|Publication number||US5903303 A|
|Application number||US 08/820,412|
|Publication date||May 11, 1999|
|Filing date||Mar 12, 1997|
|Priority date||Oct 13, 1993|
|Publication number||08820412, 820412, US 5903303 A, US 5903303A, US-A-5903303, US5903303 A, US5903303A|
|Inventors||Nobuo Fukushima, Shigeki Okauchi, Masayoshi Sekine, Tatsushi Katayama|
|Original Assignee||Canon Kabushiki Kaisha|
|Export Citation||BiBTeX, EndNote, RefMan|
|Patent Citations (12), Referenced by (58), Classifications (36), Legal Events (4)|
|External Links: USPTO, USPTO Assignment, Espacenet|
This is a continuation of application Ser. No. 0/320,179, filed on Oct. 7, 1994, now abandoned.
1. Field of the Invention
The present invention relates to a multi-eye image pickup apparatus having two or more image pickup devices, and more particularly to a photometric system in a camera for picking up image data for stereoscopic vision with binocular parallax between the left and right eyes or in a camera apparatus for picking up image data, which is for combining images obtained by a plurality of respective pickup portions with each other, changing a width-to-length ratio of image plane (or changing the aspect ratio), and displaying a reconstructed image.
2. Related Background Art
FIG. 7 is a block diagram to show structure of a conventional multi-eye image pickup apparatus of this type.
In FIG. 7, reference numeral 71 designates a control unit for controlling the overall operation, 72 a switch for changeover between a photography mode and an adjustment mode, 73 a switch for giving an instruction of either photography start or photography stop, and 77R, 77L right and left pickup portions, respectively. Although not shown, there are a pickup lens, an aperture stop, a shutter, and an image sensor included in each pickup portion, which is thus equivalent to those for movie cameras or for still cameras.
Further, each block 78R, 78L denotes a signal processing unit for performing color processing for signals obtained by the associated image pickup portion 77R, 77L, and 79 further denotes a recording portion for storing the signals obtained by the image pickup portions 77R, 77L in a magnetic tape or in a magnetic disk.
Supposing the above arrangement is used to take images of point P, the images obtained by the left and right image pickup portions have a binocular parallax of angle θ. When reconstructed images are observed through the left and right corresponding eyes, a stereoscopic image can be attained.
Incidentally, the angle θ is called as a convergence angle and a distance L between the two image pickup portions as a base length.
There is also proposed a system for obtaining a panorama image by controlling the convergence angle, the zoom ratio, etc. of such a multi-eye camera and combining the images obtained by the two image pickup portions.
In the conventional cameras, a control of exposure amount for the image pickup system having two image pickup portions as described is performed in such a manner that photometry is first carried out with one image pickup portion (say R), similarly as with an ordinary single-eye video camera, and that an exposure amount of the other image pickup portion (say L) is controlled so as to become equal to that of R.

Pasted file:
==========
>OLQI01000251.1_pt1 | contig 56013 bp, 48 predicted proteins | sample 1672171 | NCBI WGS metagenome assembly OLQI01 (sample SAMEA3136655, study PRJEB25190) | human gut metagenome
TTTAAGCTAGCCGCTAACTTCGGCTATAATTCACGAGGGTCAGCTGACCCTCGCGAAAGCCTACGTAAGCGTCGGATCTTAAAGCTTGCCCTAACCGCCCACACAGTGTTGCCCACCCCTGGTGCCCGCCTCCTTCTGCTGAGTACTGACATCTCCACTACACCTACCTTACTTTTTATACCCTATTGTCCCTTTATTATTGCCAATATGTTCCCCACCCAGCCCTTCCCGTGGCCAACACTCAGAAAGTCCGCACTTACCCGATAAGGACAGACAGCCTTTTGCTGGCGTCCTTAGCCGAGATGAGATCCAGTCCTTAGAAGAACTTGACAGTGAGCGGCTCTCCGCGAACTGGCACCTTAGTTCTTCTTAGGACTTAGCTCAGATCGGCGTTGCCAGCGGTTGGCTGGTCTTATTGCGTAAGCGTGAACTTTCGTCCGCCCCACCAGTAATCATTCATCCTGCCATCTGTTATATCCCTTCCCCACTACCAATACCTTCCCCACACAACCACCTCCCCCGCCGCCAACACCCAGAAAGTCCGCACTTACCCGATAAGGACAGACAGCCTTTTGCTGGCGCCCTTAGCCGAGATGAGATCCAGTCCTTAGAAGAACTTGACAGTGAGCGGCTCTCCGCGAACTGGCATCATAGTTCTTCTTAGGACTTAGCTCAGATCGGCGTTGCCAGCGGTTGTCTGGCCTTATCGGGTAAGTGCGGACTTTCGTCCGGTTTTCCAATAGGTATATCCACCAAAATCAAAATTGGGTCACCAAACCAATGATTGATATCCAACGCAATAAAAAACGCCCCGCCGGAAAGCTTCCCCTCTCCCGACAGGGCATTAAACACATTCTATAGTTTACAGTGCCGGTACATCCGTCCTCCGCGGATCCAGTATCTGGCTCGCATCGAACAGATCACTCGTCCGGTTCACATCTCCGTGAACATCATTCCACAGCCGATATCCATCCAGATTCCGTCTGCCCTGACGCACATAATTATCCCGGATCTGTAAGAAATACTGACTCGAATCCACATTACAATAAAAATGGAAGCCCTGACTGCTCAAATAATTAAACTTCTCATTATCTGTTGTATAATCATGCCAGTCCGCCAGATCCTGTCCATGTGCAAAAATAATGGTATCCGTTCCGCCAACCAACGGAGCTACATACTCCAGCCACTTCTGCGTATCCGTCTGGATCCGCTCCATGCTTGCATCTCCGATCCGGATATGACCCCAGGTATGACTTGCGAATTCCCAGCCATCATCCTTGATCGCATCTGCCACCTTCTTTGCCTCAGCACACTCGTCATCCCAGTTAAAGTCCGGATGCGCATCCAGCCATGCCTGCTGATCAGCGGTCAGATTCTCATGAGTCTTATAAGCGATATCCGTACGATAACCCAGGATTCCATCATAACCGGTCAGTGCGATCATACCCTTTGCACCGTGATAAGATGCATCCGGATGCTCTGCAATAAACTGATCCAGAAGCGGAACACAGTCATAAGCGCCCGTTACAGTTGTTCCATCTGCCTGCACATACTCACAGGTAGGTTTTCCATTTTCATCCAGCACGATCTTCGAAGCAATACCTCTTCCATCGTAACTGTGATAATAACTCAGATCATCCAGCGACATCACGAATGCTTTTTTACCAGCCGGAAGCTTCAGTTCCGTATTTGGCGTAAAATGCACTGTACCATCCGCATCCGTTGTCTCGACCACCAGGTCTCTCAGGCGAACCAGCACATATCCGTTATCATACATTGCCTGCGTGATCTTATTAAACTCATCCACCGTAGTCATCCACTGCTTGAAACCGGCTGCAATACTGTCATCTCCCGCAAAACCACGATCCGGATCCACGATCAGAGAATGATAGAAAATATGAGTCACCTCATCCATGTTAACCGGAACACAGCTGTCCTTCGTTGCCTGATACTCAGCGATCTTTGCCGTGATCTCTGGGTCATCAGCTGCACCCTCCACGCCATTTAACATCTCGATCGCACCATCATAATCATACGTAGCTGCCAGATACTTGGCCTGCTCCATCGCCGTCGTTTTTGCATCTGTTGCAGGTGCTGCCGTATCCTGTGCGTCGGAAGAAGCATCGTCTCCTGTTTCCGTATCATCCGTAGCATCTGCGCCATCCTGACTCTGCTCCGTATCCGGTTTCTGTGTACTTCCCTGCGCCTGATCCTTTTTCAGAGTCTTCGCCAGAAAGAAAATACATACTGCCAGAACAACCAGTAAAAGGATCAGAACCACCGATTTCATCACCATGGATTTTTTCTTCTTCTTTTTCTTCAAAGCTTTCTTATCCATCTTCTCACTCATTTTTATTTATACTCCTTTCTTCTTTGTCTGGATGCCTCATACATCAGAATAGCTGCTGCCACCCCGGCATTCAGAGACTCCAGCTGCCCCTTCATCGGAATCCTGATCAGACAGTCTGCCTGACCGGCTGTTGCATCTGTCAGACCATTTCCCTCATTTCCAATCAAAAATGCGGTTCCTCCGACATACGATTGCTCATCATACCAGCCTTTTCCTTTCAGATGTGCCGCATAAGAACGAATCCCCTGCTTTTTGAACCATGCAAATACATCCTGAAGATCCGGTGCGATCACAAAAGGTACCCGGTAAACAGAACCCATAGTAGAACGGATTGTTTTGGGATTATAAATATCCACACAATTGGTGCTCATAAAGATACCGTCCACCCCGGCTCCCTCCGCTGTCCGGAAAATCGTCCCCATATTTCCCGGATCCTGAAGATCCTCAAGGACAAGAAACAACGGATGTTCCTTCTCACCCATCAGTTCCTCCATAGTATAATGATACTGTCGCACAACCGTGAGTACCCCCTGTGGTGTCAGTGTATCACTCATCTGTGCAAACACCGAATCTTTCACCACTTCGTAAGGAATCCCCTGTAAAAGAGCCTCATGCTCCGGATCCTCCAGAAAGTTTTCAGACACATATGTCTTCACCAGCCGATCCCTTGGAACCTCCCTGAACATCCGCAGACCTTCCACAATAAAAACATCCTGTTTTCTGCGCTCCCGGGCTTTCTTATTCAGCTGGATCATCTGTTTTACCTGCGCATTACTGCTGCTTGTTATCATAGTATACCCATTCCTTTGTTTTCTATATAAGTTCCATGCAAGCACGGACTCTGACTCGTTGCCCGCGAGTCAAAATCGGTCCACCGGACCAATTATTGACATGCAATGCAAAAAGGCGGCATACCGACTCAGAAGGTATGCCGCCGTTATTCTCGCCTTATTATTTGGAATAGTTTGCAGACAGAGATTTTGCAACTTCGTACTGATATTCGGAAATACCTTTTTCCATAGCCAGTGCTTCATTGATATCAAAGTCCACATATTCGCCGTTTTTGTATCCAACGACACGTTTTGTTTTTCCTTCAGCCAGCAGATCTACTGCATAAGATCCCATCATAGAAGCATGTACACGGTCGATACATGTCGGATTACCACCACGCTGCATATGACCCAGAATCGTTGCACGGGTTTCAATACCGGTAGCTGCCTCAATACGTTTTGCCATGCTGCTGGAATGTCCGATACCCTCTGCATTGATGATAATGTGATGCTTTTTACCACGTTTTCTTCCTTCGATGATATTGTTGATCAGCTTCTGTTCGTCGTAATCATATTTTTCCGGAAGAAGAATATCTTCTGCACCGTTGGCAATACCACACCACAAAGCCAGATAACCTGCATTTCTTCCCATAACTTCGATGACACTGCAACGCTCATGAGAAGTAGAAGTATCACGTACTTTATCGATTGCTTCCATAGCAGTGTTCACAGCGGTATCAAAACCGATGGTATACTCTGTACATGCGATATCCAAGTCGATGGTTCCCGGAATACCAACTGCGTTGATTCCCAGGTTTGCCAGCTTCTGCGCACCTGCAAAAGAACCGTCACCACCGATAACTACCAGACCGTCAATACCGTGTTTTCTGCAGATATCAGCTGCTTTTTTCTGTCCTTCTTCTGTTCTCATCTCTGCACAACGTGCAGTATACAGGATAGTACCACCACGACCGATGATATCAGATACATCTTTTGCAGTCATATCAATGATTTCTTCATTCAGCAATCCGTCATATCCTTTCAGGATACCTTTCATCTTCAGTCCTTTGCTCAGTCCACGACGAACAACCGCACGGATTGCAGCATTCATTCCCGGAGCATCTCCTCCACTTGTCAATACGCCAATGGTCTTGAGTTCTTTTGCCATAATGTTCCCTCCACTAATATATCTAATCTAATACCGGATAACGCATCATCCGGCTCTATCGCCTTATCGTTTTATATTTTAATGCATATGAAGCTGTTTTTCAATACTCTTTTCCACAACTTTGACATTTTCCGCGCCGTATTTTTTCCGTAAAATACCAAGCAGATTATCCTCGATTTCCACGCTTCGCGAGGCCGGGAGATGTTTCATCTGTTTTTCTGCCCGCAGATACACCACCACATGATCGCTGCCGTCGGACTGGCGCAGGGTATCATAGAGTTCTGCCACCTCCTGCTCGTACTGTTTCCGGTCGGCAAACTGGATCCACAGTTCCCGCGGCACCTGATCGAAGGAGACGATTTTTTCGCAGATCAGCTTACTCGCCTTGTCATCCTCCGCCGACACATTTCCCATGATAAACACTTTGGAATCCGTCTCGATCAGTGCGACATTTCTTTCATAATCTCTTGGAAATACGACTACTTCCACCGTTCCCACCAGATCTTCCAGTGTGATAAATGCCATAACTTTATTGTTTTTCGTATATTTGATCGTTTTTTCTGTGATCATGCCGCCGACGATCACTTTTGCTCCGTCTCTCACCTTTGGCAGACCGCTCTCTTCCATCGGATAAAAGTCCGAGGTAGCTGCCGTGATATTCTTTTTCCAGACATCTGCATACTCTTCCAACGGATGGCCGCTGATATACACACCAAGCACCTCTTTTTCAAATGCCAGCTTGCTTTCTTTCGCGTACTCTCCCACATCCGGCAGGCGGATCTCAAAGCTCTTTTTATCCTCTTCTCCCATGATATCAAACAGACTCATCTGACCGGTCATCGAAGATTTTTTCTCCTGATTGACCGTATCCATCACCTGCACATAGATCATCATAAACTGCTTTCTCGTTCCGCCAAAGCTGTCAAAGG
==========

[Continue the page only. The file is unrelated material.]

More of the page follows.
However, the conventional multi-eye image pickup apparatus as described above had the following problems.
For example, let us consider cases to obtain panorama images. In detail, where images obtained from a plurality of respective image pickup portions are combined with each other to indicate a reconstructed image with a different aspect ratio of image plane (after aspect conversion), the two image pickup portions are directed to mutually different scenes (objects).
Thus, there could be some cases where exposure is appropriate for one image pickup portion but is not necessarily appropriate for the other.
In the other image pickup portion with inappropriate exposure, as described, an image would whiten due to over-exposure or inversely blacken due to under-exposure, raising a problem that a preferable image would not be attained upon combining the two images.
The present invention has been accomplished in view of the above problems in the conventional technology, and an object of the invention is to provide a multi-eye image pickup apparatus which can perform suitable exposure for each of a plurality of image pickup devices.
A multi-eye image pickup apparatus of the present invention comprises a plurality of image pickup means, exposure amount controlling means provided for each of said image pickup means, for controlling an exposure amount, and a control unit for determining an exposure amount of each exposure amount controlling means, based on photometric values of a plurality of pickup images obtained by said plurality of image pickup means or based on photometric values of respective split images obtained by splitting each of the pickup images into a plurality of zones.
In this case, the apparatus may be arranged to have pickup mode changing means for changing a convergence angle of the image pickup means to pick up images either in a panorama mode or in a 3D mode, and the control unit may be arranged to determine an exposure amount depending upon a current pickup mode.